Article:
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Reopening schools during the pandemic is proving to be a complex assignment

As the pandemic drags on, the toll taken on students and teachers, while trying to protect them from infection, has become one of the outbreak's most vexing and intractable challenges. Becky Pringle, president of the National Education Association, the nation's largest teachers union, joins Stephanie Sy to discuss.

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  • Judy Woodruff:

    As the pandemic drags on, the toll taken on students and teachers, while trying to protect them from infection, has become one of the outbreak's most vexing and intractable challenges.

    As Stephanie Sy reports, serving the interests of everyone involved, students, teachers, parents and others has proven to be a complex assignment.

  • Stephanie Sy:

    Delays and deadlock in Chicago, as the city and its teachers union battle over plans to reopen public schools, in the middle of it, 60,000 K-8 students who were supposed to return to in person learning on Monday for the first time since last March.

    Yesterday, the union threatened to go on strike over safety and staffing concerns. But, today, negotiations continue. Chicago Mayor Lori Lightfoot says roughly $100 million have been spent on improving safety protocols and infrastructure at schools.

  • Mayor Lori Lightfoot:

    These investments have gone into health screenings, temporary — temperature checks at schools, provisions of hand sanitizer, disinfectant wipes, face coverings, PPE, regular cleaning, disinfecting protocols and social distancing.

    With this in mind, I want to reiterate, our schools are safe.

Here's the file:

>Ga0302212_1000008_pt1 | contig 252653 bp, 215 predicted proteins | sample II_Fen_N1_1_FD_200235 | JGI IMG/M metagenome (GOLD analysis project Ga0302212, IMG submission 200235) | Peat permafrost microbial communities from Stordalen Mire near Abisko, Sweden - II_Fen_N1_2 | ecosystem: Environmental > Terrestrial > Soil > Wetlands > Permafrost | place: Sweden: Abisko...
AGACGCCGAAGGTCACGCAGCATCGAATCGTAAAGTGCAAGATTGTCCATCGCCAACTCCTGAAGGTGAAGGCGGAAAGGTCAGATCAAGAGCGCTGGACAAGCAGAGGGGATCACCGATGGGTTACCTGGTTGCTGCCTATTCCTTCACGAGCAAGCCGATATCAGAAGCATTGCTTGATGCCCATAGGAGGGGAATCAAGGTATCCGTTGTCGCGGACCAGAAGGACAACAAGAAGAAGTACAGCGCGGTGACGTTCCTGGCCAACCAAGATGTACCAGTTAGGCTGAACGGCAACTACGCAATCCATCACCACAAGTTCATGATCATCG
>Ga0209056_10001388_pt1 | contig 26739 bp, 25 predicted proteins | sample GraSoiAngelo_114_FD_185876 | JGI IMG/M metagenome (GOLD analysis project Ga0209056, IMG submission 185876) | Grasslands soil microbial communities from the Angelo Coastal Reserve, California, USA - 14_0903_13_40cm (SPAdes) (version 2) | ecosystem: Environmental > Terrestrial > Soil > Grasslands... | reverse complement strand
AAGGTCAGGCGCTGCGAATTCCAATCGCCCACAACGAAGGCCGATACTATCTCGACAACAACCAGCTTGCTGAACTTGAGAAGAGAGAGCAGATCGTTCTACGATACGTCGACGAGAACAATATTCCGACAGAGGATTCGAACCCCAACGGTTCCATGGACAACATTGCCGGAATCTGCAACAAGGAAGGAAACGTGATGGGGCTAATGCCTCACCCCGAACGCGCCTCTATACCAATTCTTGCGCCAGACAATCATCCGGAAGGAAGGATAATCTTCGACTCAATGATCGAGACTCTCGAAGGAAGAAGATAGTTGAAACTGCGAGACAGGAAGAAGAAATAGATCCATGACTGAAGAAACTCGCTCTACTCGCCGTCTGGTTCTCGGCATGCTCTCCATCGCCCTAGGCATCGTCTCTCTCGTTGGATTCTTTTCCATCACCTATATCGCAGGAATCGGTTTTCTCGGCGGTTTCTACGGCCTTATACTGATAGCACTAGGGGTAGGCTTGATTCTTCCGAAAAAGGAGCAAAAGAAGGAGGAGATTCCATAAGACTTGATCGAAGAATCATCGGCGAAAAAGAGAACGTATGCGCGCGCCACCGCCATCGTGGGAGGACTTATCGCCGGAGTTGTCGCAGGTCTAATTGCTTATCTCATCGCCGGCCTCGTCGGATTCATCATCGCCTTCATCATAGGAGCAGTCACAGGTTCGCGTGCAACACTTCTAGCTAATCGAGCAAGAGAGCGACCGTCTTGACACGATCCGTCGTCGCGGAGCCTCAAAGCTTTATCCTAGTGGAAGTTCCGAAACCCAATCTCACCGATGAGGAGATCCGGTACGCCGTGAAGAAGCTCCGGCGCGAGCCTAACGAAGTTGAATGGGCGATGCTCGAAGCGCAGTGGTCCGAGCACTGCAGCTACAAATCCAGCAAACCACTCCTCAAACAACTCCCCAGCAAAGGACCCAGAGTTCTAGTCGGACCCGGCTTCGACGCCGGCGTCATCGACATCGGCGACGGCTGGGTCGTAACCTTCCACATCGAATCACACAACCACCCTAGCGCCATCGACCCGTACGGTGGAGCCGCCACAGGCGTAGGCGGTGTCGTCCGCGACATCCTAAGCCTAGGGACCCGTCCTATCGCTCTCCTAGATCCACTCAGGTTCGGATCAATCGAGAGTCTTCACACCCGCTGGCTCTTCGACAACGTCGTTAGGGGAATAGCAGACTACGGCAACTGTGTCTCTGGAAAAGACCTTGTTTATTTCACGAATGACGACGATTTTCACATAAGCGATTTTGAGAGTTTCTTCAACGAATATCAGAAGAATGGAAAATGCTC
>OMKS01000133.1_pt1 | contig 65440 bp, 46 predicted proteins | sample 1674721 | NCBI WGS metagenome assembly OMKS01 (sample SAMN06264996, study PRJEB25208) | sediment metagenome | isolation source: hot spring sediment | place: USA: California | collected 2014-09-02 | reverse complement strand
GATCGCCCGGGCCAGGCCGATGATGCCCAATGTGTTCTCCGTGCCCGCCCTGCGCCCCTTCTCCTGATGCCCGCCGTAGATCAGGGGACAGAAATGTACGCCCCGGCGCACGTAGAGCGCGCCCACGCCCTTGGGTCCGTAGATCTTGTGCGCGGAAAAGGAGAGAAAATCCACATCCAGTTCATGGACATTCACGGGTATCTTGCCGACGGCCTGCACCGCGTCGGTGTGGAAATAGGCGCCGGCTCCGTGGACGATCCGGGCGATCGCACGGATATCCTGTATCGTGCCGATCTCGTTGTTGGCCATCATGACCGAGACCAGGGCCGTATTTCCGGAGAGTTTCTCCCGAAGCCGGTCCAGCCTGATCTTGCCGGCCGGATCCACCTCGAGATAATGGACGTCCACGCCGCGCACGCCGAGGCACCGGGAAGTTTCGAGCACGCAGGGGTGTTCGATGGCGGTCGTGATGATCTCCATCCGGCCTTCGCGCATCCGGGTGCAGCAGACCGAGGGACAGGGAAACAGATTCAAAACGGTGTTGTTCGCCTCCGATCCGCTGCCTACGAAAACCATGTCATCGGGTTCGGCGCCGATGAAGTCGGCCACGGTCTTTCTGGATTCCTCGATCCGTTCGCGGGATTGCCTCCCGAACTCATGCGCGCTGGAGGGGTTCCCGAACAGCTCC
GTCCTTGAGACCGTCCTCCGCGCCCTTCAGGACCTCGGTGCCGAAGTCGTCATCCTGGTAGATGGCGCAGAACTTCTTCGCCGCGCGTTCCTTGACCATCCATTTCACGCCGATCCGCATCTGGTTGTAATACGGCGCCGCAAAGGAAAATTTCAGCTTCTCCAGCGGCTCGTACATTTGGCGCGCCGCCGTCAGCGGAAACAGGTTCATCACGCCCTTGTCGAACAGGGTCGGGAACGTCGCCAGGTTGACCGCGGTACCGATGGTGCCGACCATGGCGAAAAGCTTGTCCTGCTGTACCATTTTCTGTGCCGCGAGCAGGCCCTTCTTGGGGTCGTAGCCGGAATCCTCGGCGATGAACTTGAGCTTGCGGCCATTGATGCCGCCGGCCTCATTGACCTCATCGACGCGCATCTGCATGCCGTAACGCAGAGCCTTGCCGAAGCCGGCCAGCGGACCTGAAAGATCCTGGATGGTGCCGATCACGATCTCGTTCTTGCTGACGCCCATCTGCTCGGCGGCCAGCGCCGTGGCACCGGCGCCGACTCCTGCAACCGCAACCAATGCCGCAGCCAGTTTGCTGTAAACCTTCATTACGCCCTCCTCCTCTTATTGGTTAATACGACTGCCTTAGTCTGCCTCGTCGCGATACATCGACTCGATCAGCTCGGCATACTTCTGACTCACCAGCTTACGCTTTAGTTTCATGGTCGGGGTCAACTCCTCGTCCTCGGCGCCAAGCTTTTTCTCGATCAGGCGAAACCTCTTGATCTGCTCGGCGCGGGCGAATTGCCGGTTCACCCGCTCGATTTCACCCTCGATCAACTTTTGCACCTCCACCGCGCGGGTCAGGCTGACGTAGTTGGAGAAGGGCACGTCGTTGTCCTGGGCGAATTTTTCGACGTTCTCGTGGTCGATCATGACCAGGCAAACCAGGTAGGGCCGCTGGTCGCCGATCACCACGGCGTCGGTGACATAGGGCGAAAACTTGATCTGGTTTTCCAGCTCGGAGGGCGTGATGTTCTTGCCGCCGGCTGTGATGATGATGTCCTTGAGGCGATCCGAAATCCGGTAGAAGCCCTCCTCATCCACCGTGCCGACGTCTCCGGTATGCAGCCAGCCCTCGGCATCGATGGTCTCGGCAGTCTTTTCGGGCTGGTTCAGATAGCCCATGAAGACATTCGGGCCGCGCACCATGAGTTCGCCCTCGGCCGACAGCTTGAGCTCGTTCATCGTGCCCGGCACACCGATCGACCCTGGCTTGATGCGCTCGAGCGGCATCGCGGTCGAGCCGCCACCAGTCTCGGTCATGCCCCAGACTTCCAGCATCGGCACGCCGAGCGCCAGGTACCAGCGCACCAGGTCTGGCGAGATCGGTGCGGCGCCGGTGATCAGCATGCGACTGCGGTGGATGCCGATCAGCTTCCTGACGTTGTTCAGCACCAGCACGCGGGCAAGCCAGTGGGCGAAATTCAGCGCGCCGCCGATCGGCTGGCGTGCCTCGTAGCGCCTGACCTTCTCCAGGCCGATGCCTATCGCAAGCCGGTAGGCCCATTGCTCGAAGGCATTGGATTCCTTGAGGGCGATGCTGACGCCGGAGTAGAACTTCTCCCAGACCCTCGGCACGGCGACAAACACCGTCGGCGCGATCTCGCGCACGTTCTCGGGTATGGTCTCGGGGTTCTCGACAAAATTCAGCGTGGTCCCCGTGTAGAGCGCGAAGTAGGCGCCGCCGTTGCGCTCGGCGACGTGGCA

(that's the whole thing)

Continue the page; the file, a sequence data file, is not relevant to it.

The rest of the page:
• Stephanie Sy:

    But the union says teachers are having a hard time getting the vaccine.

  • Thaddeus Goodchild:

    Teachers are being left to run around to try to make their own appointments at pharmacies to get vaccinated, like some sort of bizarre Hunger Games situation.

  • Stephanie Sy:

    The CDC has said the risk of school transmission appears low when proper safety measures, like mask wearing, are enforced.

    But both teachers and parents still worry. Even when Chicago Public Schools reopened some preschool and special ed classrooms earlier this month, only a fraction of the students eligible to return chose to do so.

    It's a dilemma playing out in districts around the country. An analysis of about 1,200 school districts has found roughly 35 percent of K-12 students are enrolled in schools offering in person learning, while 23 percent are at schools with a mix of virtual and in person instruction.

    The biggest share of students, 42 percent, remain at schools with only online classes. Besides Chicago, large school districts in places like Los Angeles, Clark County, Nevada, and Philadelphia, are clashing with powerful unions.

    And in New York City, the nation's largest school system, classrooms have opened and closed depending on COVID surges, adding to uncertainty. Meanwhile, in Washington, President Biden has said he wants to reopen most K-8 schools within his first 100 days in office.

    Joining me now is Becky Pringle. She is the president of the National Education Association, the nation's largest teachers union.

    Becky, thank you so much for joining us.

    These showdowns between districts and teachers unions, what are they really about, in your view?

  • Becky Pringle:

    One of the things that I continue to hear from educators all over this country is an expression of what I know, as a teacher for over 30 years — I taught science, Stephanie, the wonder years.

    And I know how much educators want to be in person, in classrooms with their students. They understand how important that is, and it's — how hard it is to teach and work with them virtually. All we're asking for is for the federal government to provide the resources we need, so we can reopen our schools, not only safely, but equitably.